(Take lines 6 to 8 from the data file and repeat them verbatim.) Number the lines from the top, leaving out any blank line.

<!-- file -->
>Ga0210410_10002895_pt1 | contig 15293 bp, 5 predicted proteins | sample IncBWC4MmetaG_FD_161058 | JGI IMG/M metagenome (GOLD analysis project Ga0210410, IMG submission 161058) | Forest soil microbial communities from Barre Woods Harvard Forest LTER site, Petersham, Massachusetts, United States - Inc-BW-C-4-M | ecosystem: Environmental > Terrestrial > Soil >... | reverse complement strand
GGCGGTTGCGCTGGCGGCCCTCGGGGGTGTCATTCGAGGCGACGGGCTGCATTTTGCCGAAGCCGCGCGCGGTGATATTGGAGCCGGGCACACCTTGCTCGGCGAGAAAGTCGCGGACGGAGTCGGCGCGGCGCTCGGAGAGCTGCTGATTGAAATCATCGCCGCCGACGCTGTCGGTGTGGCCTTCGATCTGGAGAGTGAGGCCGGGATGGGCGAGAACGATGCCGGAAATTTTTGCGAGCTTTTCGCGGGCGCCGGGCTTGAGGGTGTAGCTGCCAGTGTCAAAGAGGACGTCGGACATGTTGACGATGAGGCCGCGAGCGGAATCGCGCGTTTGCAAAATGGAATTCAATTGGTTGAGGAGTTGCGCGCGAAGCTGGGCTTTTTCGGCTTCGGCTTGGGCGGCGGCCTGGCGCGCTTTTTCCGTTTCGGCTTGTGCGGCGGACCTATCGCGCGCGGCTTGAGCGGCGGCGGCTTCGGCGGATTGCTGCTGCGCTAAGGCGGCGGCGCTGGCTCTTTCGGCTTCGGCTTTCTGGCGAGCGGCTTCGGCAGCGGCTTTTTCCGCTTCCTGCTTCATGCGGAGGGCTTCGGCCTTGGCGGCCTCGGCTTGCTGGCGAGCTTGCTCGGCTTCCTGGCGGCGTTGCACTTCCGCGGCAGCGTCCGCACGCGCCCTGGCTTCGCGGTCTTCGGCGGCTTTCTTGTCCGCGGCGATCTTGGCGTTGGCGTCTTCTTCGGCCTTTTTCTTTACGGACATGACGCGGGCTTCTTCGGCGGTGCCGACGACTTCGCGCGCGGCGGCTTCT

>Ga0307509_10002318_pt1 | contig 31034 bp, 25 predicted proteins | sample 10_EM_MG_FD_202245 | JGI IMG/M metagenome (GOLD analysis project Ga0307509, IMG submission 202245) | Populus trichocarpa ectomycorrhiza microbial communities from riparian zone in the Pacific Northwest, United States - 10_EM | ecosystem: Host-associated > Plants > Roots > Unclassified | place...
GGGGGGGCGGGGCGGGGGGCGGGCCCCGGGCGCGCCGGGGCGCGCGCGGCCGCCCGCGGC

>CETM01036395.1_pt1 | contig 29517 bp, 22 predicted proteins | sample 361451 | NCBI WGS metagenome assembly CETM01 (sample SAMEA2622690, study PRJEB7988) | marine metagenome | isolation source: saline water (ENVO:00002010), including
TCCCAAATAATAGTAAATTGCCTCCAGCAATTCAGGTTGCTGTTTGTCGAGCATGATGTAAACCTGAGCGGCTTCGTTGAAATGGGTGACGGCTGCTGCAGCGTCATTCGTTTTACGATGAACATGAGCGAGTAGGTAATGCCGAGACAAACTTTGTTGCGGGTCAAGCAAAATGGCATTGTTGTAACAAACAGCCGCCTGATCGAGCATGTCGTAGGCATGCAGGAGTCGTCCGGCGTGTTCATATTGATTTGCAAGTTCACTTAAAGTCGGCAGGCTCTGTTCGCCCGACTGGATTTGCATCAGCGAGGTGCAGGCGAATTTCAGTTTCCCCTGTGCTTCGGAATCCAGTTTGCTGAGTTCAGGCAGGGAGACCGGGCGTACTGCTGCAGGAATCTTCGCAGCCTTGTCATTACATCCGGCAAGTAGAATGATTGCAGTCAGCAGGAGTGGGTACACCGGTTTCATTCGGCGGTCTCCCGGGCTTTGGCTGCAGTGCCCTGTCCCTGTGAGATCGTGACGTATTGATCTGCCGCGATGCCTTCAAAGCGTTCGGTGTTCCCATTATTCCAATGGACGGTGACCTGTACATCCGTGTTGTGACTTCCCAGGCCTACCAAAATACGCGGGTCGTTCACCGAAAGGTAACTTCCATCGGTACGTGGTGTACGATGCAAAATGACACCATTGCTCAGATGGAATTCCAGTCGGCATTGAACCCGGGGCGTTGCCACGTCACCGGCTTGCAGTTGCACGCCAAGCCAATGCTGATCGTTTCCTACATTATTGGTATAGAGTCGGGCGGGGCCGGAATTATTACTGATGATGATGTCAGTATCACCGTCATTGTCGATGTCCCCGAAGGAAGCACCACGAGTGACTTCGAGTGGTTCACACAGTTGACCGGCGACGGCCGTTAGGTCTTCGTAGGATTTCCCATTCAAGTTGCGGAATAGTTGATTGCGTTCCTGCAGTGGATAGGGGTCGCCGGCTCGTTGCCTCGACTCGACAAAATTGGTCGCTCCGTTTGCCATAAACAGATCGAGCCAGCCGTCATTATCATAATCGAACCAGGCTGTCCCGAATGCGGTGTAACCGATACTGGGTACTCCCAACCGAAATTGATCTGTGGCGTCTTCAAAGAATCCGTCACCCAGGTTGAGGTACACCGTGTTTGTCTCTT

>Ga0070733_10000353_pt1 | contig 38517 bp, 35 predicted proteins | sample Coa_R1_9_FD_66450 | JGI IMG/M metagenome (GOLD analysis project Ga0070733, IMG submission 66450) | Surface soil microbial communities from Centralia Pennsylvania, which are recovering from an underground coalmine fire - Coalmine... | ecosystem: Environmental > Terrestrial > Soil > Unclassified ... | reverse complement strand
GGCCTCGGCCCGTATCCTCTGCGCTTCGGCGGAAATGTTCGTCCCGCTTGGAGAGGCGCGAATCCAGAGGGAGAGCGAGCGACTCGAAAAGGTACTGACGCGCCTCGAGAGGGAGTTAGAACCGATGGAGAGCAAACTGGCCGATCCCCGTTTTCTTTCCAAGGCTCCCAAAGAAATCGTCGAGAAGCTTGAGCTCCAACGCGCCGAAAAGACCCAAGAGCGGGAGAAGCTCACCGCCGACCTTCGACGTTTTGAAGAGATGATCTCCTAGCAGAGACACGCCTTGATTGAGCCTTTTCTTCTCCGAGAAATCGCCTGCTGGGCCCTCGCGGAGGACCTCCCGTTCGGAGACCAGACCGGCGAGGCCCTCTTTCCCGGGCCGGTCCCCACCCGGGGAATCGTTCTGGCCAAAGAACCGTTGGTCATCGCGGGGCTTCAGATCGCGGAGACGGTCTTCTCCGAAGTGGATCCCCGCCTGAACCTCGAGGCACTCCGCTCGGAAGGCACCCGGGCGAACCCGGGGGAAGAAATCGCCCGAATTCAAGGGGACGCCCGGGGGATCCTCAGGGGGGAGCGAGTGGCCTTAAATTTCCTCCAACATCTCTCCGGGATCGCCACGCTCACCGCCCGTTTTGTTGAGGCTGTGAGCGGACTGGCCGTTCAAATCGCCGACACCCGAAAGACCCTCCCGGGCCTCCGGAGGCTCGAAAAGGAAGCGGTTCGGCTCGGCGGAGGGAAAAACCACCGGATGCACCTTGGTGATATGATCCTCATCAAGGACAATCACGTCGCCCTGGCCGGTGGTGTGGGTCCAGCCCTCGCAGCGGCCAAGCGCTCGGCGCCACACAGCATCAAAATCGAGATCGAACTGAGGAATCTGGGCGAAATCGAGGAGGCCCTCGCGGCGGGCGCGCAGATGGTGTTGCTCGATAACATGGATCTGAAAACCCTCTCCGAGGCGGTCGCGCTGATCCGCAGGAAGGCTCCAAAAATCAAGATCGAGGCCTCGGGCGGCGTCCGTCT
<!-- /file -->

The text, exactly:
TCCCAAATAATAGTAAATTGCCTCCAGCAATTCAGGTTGCTGTTTGTCGAGCATGATGTAAACCTGAGCGGCTTCGTTGAAATGGGTGACGGCTGCTGCAGCGTCATTCGTTTTACGATGAACATGAGCGAGTAGGTAATGCCGAGACAAACTTTGTTGCGGGTCAAGCAAAATGGCATTGTTGTAACAAACAGCCGCCTGATCGAGCATGTCGTAGGCATGCAGGAGTCGTCCGGCGTGTTCATATTGATTTGCAAGTTCACTTAAAGTCGGCAGGCTCTGTTCGCCCGACTGGATTTGCATCAGCGAGGTGCAGGCGAATTTCAGTTTCCCCTGTGCTTCGGAATCCAGTTTGCTGAGTTCAGGCAGGGAGACCGGGCGTACTGCTGCAGGAATCTTCGCAGCCTTGTCATTACATCCGGCAAGTAGAATGATTGCAGTCAGCAGGAGTGGGTACACCGGTTTCATTCGGCGGTCTCCCGGGCTTTGGCTGCAGTGCCCTGTCCCTGTGAGATCGTGACGTATTGATCTGCCGCGATGCCTTCAAAGCGTTCGGTGTTCCCATTATTCCAATGGACGGTGACCTGTACATCCGTGTTGTGACTTCCCAGGCCTACCAAAATACGCGGGTCGTTCACCGAAAGGTAACTTCCATCGGTACGTGGTGTACGATGCAAAATGACACCATTGCTCAGATGGAATTCCAGTCGGCATTGAACCCGGGGCGTTGCCACGTCACCGGCTTGCAGTTGCACGCCAAGCCAATGCTGATCGTTTCCTACATTATTGGTATAGAGTCGGGCGGGGCCGGAATTATTACTGATGATGATGTCAGTATCACCGTCATTGTCGATGTCCCCGAAGGAAGCACCACGAGTGACTTCGAGTGGTTCACACAGTTGACCGGCGACGGCCGTTAGGTCTTCGTAGGATTTCCCATTCAAGTTGCGGAATAGTTGATTGCGTTCCTGCAGTGGATAGGGGTCGCCGGCTCGTTGCCTCGACTCGACAAAATTGGTCGCTCCGTTTGCCATAAACAGATCGAGCCAGCCGTCATTATCATAATCGAACCAGGCTGTCCCGAATGCGGTGTAACCGATACTGGGTACTCCCAACCGAAATTGATCTGTGGCGTCTTCAAAGAATCCGTCACCCAGGTTGAGGTACACCGTGTTTGTCTCTT

>Ga0070733_10000353_pt1 | contig 38517 bp, 35 predicted proteins | sample Coa_R1_9_FD_66450 | JGI IMG/M metagenome (GOLD analysis project Ga0070733, IMG submission 66450) | Surface soil microbial communities from Centralia Pennsylvania, which are recovering from an underground coalmine fire - Coalmine... | ecosystem: Environmental > Terrestrial > Soil > Unclassified ... | reverse complement strand
GGCCTCGGCCCGTATCCTCTGCGCTTCGGCGGAAATGTTCGTCCCGCTTGGAGAGGCGCGAATCCAGAGGGAGAGCGAGCGACTCGAAAAGGTACTGACGCGCCTCGAGAGGGAGTTAGAACCGATGGAGAGCAAACTGGCCGATCCCCGTTTTCTTTCCAAGGCTCCCAAAGAAATCGTCGAGAAGCTTGAGCTCCAACGCGCCGAAAAGACCCAAGAGCGGGAGAAGCTCACCGCCGACCTTCGACGTTTTGAAGAGATGATCTCCTAGCAGAGACACGCCTTGATTGAGCCTTTTCTTCTCCGAGAAATCGCCTGCTGGGCCCTCGCGGAGGACCTCCCGTTCGGAGACCAGACCGGCGAGGCCCTCTTTCCCGGGCCGGTCCCCACCCGGGGAATCGTTCTGGCCAAAGAACCGTTGGTCATCGCGGGGCTTCAGATCGCGGAGACGGTCTTCTCCGAAGTGGATCCCCGCCTGAACCTCGAGGCACTCCGCTCGGAAGGCACCCGGGCGAACCCGGGGGAAGAAATCGCCCGAATTCAAGGGGACGCCCGGGGGATCCTCAGGGGGGAGCGAGTGGCCTTAAATTTCCTCCAACATCTCTCCGGGATCGCCACGCTCACCGCCCGTTTTGTTGAGGCTGTGAGCGGACTGGCCGTTCAAATCGCCGACACCCGAAAGACCCTCCCGGGCCTCCGGAGGCTCGAAAAGGAAGCGGTTCGGCTCGGCGGAGGGAAAAACCACCGGATGCACCTTGGTGATATGATCCTCATCAAGGACAATCACGTCGCCCTGGCCGGTGGTGTGGGTCCAGCCCTCGCAGCGGCCAAGCGCTCGGCGCCACACAGCATCAAAATCGAGATCGAACTGAGGAATCTGGGCGAAATCGAGGAGGCCCTCGCGGCGGGCGCGCAGATGGTGTTGCTCGATAACATGGATCTGAAAACCCTCTCCGAGGCGGTCGCGCTGATCCGCAGGAAGGCTCCAAAAATCAAGATCGAGGCCTCGGGCGGCGTCCGTCT